Wind energy from the roof of the house – this flower turbine from Holland works as quiet as a whisper

Autonomous power supply
Wind energy from the roof of the house – this flower turbine from Holland works as quiet as a whisper

This is how The Archimedes imagines their own energy supply.

© The Archimedes / PR

The Archimedes wind generators are designed for home power generation. They produce no noise and are super light. They produce electricity even with very weak winds.

From a technical point of view, solar energy for everyone is easily possible. If you have a sunny – i.e. not shaded – spot, you can set up a solar panel there and feed the electricity generated into the house network or a battery. The components are now cheap – only bureaucratic obstacles can hinder the dream of your own electricity.

With wind power, the situation is very different. Small systems for domestic use are extremely exotic, even if there are a few companies that offer something like this. The Dutch-Korean company “The Archimedes” wants to change that. Their products follow a completely new concept of a wind generator. The slogan is: “The reinvention of the windmill”. It is not simply built a large system in miniature.

The lower the altitude, the less energy

Wind power for the home has to contend with a problem that solar energy does not have: The closer you get to the ground, the lower the wind speed. In order to get into a zone with continuously strong winds, wind rotors grow higher and higher. “Energy Dragons” aim even higher. Technically, this is easily possible because kites only need ropes for support and no mast.

If you want to harvest electricity on the house, the barn or a commercial building, you can’t go up, the roof ridge is the highest of emotions. And this is where The Archimedes comes in. The generators are designed to generate electricity at lower wind speeds. And then the devices must not put excessive strain on the statics of the roof so that they can be placed on existing structures.

Light weight

The “LIAM F1 UWT” model has a diameter of 1.5 meters and weighs around 100 kilograms. The turbine starts up even at minimal wind speeds. At an average speed of 5 meters per second (m/s), it generates 1500 kilowatt hours a year. 5 m/s doesn’t sound like much, but it’s the equivalent of 18 km/h. The continuous output is “only” 700 watts – that’s roughly equivalent to two solar modules. 20 or even 30 panels are often packed onto a house.

The Archimedes does not use the classic propeller shape. The wind is caught by a spiral in the shape of a cone or flower. The axis of rotation remains horizontal. Archimedes writes that this form is particularly effective in low-wind, micro-turbines. Liam F1 is said to harvest 48 percent of the energy flowing through. In addition, the system is particularly quiet, a basic requirement for installing the device in residential areas. The maximum sound pressure should only be 48 dB. This corresponds to a “quiet corner in a quiet apartment”. The 48 Db fall at a distance of one meter. If the system is on the roof – two storeys high – it would not be noticeable under normal conditions, even if you are standing directly in front of the house. Due to the helical shape of the spiral, Liam automatically aligns itself like a pennant to the optimal position of the wind.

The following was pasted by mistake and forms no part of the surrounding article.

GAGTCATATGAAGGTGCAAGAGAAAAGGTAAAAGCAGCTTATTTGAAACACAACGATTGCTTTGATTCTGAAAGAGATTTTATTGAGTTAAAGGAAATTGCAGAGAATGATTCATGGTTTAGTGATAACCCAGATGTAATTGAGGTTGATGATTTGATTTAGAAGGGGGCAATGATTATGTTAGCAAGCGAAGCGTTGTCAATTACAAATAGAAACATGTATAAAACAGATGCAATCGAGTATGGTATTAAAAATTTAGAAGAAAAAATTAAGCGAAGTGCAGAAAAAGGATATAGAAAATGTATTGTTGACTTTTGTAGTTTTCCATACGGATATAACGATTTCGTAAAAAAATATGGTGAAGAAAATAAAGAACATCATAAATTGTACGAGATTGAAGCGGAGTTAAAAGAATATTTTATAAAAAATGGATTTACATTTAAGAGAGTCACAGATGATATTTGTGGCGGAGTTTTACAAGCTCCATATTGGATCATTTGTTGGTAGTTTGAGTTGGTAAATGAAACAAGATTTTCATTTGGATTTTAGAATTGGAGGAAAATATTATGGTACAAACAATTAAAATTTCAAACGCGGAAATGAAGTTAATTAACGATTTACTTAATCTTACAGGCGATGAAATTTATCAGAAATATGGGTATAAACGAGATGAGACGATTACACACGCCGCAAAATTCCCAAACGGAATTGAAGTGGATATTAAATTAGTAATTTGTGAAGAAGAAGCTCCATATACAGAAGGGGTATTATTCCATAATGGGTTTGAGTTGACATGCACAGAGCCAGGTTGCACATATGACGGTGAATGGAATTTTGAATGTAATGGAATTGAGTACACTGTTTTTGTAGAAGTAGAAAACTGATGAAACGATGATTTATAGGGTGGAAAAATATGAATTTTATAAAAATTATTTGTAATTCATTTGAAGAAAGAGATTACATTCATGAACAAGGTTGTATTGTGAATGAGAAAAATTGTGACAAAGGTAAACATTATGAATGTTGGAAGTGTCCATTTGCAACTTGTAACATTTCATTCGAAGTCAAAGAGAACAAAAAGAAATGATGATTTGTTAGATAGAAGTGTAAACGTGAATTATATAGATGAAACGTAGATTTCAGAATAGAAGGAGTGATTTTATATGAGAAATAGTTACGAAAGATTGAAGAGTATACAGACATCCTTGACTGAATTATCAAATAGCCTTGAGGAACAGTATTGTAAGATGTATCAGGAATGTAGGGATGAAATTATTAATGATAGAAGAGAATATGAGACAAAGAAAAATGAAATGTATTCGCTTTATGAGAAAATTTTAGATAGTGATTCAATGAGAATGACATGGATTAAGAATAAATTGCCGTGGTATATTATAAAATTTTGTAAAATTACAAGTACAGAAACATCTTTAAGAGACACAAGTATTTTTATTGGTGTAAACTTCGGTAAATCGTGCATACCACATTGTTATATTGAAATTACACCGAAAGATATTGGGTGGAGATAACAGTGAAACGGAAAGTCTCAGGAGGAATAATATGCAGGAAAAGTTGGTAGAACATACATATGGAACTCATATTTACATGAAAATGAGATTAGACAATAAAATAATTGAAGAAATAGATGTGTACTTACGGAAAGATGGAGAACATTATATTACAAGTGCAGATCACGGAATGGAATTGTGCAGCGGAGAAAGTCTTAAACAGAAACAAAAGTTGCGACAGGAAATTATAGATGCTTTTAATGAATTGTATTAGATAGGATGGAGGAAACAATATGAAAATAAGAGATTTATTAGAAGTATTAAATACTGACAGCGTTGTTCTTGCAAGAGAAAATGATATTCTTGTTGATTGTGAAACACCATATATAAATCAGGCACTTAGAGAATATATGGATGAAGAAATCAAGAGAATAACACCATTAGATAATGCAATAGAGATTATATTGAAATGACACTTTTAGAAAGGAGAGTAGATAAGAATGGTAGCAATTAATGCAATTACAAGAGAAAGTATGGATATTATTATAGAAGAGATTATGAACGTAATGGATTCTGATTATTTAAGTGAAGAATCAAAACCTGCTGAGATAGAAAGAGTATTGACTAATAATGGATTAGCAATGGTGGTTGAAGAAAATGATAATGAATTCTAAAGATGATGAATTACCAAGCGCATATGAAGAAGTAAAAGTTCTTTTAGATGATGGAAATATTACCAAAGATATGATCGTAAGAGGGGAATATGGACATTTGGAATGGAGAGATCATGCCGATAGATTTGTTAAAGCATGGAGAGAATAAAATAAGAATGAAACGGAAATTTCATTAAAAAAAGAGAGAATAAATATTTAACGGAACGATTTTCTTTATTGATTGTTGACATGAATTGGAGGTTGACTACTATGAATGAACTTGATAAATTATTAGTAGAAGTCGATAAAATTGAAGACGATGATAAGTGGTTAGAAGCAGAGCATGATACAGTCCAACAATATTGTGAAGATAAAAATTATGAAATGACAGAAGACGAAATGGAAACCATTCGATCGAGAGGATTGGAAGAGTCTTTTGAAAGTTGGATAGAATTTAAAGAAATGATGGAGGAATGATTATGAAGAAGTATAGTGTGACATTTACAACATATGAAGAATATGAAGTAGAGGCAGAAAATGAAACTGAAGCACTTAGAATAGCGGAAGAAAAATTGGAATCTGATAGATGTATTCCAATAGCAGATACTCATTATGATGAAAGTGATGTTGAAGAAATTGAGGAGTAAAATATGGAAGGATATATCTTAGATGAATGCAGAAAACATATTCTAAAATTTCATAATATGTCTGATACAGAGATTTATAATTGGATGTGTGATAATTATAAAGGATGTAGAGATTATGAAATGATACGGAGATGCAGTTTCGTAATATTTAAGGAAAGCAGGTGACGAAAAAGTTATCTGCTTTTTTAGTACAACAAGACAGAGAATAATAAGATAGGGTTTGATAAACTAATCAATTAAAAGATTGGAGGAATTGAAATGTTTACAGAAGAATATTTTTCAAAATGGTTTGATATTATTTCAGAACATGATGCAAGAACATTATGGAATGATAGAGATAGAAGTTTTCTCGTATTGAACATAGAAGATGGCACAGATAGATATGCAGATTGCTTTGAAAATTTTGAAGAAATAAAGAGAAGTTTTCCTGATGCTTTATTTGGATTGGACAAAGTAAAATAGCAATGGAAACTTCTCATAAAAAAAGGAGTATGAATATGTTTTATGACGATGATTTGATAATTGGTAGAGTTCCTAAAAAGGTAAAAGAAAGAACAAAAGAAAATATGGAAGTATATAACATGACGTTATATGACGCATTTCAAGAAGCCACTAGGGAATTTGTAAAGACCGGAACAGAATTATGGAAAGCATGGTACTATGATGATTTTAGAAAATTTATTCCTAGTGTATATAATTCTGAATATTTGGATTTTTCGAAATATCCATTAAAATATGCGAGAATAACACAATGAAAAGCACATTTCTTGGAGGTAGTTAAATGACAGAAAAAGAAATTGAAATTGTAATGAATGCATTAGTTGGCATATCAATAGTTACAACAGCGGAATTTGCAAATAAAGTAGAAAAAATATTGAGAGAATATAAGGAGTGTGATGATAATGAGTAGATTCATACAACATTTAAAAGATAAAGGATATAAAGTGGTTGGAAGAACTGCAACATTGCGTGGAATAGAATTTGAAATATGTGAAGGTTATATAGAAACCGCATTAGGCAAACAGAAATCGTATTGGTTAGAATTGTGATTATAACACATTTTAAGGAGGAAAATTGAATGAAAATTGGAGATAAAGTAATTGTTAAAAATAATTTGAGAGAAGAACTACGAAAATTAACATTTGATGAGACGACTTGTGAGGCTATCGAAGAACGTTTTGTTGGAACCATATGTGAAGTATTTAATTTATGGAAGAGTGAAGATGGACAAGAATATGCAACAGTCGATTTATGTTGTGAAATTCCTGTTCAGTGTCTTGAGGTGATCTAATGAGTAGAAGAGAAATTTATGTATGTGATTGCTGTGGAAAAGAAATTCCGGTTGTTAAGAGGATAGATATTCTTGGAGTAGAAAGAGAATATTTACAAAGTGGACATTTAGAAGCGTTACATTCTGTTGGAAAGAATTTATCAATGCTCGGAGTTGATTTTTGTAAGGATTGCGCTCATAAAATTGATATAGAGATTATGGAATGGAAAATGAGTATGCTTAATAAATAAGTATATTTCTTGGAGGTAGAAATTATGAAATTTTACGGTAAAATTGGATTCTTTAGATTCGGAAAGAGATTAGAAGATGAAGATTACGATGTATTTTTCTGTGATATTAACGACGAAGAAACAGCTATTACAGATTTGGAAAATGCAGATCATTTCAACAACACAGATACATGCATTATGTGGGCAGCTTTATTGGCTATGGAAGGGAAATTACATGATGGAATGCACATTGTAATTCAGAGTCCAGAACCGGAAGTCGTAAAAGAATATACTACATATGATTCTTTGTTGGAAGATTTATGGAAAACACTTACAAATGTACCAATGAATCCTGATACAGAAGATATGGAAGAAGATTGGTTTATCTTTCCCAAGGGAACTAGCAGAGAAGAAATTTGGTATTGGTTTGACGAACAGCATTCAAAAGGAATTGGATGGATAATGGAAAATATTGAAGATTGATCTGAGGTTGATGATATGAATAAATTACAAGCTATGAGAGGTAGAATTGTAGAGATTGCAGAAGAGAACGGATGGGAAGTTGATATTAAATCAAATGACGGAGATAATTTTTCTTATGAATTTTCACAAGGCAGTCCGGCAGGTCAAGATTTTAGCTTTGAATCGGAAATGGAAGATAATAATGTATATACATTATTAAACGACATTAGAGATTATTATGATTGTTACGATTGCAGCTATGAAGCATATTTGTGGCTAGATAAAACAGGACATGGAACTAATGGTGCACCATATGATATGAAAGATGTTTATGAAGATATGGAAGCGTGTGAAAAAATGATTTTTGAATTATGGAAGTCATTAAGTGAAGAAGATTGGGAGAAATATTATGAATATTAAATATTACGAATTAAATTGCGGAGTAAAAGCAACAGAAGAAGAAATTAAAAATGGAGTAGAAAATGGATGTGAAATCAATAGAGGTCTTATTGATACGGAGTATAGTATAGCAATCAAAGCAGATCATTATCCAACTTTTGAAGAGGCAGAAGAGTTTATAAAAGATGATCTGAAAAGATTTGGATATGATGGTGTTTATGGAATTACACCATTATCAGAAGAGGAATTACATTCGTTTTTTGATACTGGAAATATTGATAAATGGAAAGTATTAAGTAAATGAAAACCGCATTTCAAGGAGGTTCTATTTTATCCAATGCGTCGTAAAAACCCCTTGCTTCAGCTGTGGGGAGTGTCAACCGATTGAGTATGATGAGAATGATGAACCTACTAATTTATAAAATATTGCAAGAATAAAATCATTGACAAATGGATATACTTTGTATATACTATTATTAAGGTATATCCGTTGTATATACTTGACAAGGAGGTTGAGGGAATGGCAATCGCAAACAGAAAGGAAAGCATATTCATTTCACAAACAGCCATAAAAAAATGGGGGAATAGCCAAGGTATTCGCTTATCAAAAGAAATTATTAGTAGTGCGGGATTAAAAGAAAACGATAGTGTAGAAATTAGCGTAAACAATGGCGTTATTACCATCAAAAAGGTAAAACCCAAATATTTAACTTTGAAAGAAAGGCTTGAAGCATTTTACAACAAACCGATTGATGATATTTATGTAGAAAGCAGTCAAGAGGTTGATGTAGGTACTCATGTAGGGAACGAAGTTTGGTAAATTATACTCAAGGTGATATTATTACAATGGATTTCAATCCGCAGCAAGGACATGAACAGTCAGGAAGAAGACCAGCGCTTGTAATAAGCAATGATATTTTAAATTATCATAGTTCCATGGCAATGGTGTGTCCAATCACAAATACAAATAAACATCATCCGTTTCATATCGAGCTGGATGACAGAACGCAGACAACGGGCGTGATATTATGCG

Low capacity but long runtimes

The capacity in watts of such devices is always comparatively low – especially in comparison with solar systems, where nowadays 20,000 watts and more are often installed for a single-family house. However, the value is clearly put into perspective because the wind turbine basically runs 24 hours a day, every day of the year. While the peak yield of a solar system is only possible during the day and decreases considerably when the sunny season is over. LIAM F1 would cover about half the needs of a small household, and about a third for a larger family home. The manufacturer sees the best application of the system in combination with solar power. Of course, one could also install several turbines if the conditions allow. The Archimedes is currently working on a larger model. Here the diameter of the spiral is 2.8 meters and the power is 2000 watts.

What can these systems be used for? What are the disadvantages?

The small systems with a weight of 100 kilograms can be set up on any roof. The large prototype is more likely to be suitable for the roofs of multi-storey houses or commercial properties. However, there must also be enough wind blowing. The wind speed at the place of residence listed in the weather report is only a first rough guide. It is measured at a height of ten meters with no surrounding obstacles. Those who live in the lee of other buildings or surrounded by trees can achieve much lower values. If you get closer to the ground, the value usually drops dramatically. Before purchasing such a system, it is always advisable to monitor the wind speed at the location of the planned installation for a longer period of time. The Archimedes only publishes prices on individual request.

Compared to other wind energy solutions, the maximum yield of Archimedes devices is low. At high wind speeds, the spiral slows down, the LIAM regulates itself at 14 m/s – when stronger winds blow, they do not generate more energy.

The whole device has been optimized for operation close to the ground with low wind speeds and low noise. If these factors are unimportant, there are much more powerful rotors that can also harvest the high energy of a strong wind. Conversely, they don’t work at all in a gentle breeze of 2 to 3 m/s.

Source: The Archimedes

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